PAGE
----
Spirituality eventually grows into religion or dies down as a personal experience. There are historic events in which two spiritual groups killed each other. Fool yourself.

      September 30, 2012 at 3:25 pm |
  2. Mark

    some don't realize that "spiritual and not religious" does not necessarily negate religion but rather celebrates the truth in all religions...embracing the "oneness" vs a self imposed separation/isolation of belief systems. In short, one of the truly remarkable/miraculous observations one makes in the study of the religions of the world is how similar they really are...we have so much more in common that we have in contrast...God reveals himself/herself to those in ways in which they can understand...hence all the different perspectives that represent the religions of the world...we are not against any given religion...we simply wish to celebrate them all without discrimiation...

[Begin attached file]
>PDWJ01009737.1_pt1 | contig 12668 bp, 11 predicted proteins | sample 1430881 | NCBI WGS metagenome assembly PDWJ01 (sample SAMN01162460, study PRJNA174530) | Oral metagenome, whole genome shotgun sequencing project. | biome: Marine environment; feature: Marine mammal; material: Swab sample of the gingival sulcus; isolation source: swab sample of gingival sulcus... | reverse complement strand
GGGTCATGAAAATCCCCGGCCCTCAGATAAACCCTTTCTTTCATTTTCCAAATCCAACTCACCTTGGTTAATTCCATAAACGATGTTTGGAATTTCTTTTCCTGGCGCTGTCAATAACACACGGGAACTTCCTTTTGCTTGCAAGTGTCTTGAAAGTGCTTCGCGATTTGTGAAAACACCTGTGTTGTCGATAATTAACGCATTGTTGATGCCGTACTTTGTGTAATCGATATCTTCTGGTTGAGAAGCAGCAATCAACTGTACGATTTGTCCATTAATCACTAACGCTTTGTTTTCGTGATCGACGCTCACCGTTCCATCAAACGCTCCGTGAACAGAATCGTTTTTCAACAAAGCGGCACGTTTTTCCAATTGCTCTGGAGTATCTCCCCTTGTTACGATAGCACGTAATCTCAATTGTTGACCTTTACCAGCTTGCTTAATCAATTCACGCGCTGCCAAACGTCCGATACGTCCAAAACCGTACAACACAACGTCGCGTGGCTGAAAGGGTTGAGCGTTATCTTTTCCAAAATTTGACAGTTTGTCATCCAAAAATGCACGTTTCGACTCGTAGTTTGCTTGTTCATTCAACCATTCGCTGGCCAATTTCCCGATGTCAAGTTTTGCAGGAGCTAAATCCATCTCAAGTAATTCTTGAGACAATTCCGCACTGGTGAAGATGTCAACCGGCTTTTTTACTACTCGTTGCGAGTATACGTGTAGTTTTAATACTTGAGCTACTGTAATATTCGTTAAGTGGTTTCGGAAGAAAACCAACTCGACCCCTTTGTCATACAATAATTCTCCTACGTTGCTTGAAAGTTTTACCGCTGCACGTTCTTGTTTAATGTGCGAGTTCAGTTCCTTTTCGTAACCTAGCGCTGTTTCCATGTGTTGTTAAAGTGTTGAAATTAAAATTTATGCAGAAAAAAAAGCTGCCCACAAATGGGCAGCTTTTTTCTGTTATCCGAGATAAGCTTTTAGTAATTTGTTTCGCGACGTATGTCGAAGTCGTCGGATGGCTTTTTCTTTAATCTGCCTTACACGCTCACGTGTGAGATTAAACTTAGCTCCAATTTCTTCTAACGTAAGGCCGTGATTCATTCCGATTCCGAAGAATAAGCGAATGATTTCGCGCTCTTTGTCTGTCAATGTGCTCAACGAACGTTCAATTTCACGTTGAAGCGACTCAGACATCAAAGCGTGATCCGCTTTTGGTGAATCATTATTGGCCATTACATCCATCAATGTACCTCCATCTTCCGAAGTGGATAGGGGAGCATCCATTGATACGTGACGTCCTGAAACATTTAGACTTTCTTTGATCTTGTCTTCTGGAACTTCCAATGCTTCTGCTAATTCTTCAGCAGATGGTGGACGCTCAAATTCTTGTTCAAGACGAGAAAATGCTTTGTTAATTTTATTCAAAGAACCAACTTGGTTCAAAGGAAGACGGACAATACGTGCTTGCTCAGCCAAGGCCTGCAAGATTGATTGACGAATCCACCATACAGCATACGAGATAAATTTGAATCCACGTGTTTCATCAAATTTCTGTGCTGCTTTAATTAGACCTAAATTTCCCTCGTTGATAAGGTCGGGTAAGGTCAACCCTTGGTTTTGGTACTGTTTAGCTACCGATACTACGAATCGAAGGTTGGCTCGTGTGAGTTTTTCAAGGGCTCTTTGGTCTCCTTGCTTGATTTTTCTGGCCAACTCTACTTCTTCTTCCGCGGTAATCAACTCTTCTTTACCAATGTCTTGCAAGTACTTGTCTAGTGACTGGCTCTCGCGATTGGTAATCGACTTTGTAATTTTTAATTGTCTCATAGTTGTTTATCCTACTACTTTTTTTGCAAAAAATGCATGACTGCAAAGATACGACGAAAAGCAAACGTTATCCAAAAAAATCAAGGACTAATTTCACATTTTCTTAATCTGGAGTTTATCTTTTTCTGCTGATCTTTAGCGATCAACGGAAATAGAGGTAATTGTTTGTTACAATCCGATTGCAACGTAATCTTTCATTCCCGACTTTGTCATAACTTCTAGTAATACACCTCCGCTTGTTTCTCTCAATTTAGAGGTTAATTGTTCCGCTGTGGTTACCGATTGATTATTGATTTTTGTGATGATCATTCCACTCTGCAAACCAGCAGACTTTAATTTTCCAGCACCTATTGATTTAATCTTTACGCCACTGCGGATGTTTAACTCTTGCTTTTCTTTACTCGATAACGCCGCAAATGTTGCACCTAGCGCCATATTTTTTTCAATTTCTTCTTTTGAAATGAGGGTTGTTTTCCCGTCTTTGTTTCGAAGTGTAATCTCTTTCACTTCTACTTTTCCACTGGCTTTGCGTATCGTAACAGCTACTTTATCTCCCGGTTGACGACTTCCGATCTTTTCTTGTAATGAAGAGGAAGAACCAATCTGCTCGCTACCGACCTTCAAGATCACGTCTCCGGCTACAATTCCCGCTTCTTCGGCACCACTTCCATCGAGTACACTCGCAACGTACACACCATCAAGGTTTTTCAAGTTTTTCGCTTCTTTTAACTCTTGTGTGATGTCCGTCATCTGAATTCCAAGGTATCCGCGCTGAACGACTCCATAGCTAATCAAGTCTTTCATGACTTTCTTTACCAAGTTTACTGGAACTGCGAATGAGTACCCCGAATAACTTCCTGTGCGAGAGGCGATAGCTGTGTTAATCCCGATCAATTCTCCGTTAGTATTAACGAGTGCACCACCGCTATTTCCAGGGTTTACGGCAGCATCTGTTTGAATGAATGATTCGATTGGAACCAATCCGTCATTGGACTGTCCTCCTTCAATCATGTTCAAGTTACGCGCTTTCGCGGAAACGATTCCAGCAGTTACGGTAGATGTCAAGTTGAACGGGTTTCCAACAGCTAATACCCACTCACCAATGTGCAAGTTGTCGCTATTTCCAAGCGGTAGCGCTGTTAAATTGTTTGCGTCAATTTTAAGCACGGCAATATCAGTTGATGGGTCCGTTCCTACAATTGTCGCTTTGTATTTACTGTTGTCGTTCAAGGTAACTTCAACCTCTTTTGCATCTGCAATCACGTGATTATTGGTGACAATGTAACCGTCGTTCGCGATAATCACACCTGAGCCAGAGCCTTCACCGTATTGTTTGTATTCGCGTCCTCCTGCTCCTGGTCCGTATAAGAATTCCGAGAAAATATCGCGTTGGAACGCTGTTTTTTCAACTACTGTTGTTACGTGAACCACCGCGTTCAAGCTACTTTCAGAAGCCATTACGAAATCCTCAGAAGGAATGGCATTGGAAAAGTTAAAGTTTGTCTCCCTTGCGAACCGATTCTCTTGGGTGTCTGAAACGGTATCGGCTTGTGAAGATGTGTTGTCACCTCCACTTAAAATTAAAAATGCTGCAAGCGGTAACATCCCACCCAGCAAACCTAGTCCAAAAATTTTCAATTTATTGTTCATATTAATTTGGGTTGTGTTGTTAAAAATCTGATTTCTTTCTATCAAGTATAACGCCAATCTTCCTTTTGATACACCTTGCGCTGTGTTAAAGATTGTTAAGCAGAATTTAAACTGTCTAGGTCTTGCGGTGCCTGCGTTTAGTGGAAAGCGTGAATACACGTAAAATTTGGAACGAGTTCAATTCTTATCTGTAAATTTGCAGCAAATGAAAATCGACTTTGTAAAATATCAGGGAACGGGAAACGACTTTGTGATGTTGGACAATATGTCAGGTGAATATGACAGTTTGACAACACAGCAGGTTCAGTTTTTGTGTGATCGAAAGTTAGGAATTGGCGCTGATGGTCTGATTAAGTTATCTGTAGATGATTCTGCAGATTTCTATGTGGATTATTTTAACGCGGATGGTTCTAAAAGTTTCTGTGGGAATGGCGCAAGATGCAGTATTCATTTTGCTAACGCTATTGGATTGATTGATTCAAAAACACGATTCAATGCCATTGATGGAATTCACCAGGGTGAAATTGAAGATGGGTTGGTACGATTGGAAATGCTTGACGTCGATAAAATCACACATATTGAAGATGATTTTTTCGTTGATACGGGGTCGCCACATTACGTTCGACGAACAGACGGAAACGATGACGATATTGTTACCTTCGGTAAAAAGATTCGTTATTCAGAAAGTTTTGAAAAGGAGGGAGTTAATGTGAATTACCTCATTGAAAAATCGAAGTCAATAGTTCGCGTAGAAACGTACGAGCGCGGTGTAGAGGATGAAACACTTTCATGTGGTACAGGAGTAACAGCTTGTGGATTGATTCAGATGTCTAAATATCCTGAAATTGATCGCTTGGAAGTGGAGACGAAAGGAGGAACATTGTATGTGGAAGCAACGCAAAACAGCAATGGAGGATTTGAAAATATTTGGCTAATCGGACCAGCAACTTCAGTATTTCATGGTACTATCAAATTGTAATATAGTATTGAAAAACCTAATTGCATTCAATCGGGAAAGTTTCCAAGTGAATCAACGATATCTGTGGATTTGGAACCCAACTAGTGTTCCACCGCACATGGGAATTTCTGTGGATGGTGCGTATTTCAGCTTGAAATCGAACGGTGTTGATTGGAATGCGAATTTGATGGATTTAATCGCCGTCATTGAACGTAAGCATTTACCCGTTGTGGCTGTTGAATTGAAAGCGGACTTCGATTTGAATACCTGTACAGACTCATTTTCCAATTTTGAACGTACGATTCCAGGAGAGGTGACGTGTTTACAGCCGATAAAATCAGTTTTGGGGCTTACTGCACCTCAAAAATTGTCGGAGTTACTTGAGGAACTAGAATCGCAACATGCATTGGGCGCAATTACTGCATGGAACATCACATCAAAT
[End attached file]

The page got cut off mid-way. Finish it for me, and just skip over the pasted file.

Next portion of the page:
September 30, 2012 at 3:19 pm |
    • igoryok

      You celebrate some perceived similarity between all the world's religious, while in the next sentence doing away with fundamentalism tenets of pagan and polytheistic religions by positing a single God. Inadvertently you only emphasize the point Miller is trying to make. Of course all religions, including spirituality trend do have one thing in common – belief without and often contradicted by scientific evidence. Whether the piecemeal approach to belief by spiritually irreligious is good or bad, depends on the intent of the person in picking the appealing parts.

      September 30, 2012 at 3:27 pm |
  3. Karen